This post about D.C. charter schools asks why these schools are free to choose which laws to obey and which to ignore.

One that they chose to ignore is suicide prevention training for their staff.

The leaders of the charter sector complained about the rules and regulations that the city wanted to impose on them.

The author, Jonetta Rose Barras, writes:

“When I read the email exchange between Michael Musante, a lobbyist for local charter schools, and Scott Pearson, executive director of the DC Public Charter School Board (PCSB), I became enraged. I think, perhaps, you would have had a similar reaction.

“In discussing the introduction of the Youth Suicide Prevention Act in the DC Council, Pearson wrote on Sept. 22, 2015, “Unbelievable. Does it ever stop?”

“I wouldn’t be able to take trips to Europe every summer if it stopped,” Musante replied in the email chain, a copy of which was provided to The DC Line.

“I guess we can just add it to the pile of requirements that don’t get enforced,” replied Pearson about the law created to protect District schoolchildren.”

A 12-year-old student at the SEED charter school hung herself in 2018. This was one of those “miracle” schools celebrated in the propaganda film “Waiting for ‘Superman,'” which is now streaming on Amazon and other services. Did the child’s parent see the film and win the lottery to get her into this boarding school, which costs the District nearly $40,000 per year?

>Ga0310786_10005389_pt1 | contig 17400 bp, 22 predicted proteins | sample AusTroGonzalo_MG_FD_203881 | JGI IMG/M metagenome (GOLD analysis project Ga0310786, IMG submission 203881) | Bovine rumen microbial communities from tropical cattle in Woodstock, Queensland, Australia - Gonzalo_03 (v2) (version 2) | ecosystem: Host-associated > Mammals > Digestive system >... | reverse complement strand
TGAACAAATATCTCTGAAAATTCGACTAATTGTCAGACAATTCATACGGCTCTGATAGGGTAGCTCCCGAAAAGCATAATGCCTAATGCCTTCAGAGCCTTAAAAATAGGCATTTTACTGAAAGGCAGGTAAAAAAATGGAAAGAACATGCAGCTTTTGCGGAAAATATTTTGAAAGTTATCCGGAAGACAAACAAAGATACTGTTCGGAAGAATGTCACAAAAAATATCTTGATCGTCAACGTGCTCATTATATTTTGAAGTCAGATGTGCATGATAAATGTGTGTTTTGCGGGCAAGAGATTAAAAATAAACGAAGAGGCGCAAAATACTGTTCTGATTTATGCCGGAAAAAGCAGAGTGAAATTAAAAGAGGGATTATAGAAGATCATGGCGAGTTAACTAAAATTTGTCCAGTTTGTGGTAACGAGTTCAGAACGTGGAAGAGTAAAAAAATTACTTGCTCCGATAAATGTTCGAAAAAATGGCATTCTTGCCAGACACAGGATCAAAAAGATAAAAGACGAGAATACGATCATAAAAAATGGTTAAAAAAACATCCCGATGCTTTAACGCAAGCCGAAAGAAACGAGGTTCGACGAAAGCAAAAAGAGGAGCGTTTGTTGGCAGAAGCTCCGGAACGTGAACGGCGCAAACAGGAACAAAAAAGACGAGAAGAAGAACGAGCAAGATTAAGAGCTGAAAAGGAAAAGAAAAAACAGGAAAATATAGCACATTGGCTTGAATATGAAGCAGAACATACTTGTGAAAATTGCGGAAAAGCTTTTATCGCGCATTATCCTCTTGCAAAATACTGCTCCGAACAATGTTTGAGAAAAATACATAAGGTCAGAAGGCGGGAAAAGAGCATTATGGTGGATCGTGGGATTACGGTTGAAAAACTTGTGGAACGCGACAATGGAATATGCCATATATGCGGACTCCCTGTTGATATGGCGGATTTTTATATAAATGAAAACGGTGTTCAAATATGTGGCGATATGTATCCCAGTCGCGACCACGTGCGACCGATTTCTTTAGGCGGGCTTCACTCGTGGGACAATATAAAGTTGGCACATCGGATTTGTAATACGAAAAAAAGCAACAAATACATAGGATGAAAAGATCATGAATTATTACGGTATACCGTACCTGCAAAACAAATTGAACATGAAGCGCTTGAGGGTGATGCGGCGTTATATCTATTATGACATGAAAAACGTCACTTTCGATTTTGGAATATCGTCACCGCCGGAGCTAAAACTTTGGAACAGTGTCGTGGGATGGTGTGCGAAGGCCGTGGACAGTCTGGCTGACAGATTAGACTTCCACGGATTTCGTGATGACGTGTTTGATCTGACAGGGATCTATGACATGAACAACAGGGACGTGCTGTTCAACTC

The parent of the child is suing the school and the foundation that operates the school for negligence.

Charter school leaders seem to be against any regulations, suggesting that they interfere with their independence. They currently are fighting a legislative proposal introduced by Ward 6’s Charles Allen that would subject all charter schools to the city’s existing open meetings and Freedom of Information Act requirements. That proposal doesn’t go far enough, however. It’s time to reassess the exemptions provided to charter schools, imposing many of the same regulations that apply to DC Public Schools.

Should a charter school be free from all regulations, all accountability, all transparency, even regulations protecting the lives of children?

Apparently, charters believe that they are above the law and outside of any accountability for their finances or their students’ lives. The laws and regulations are for other people, not them.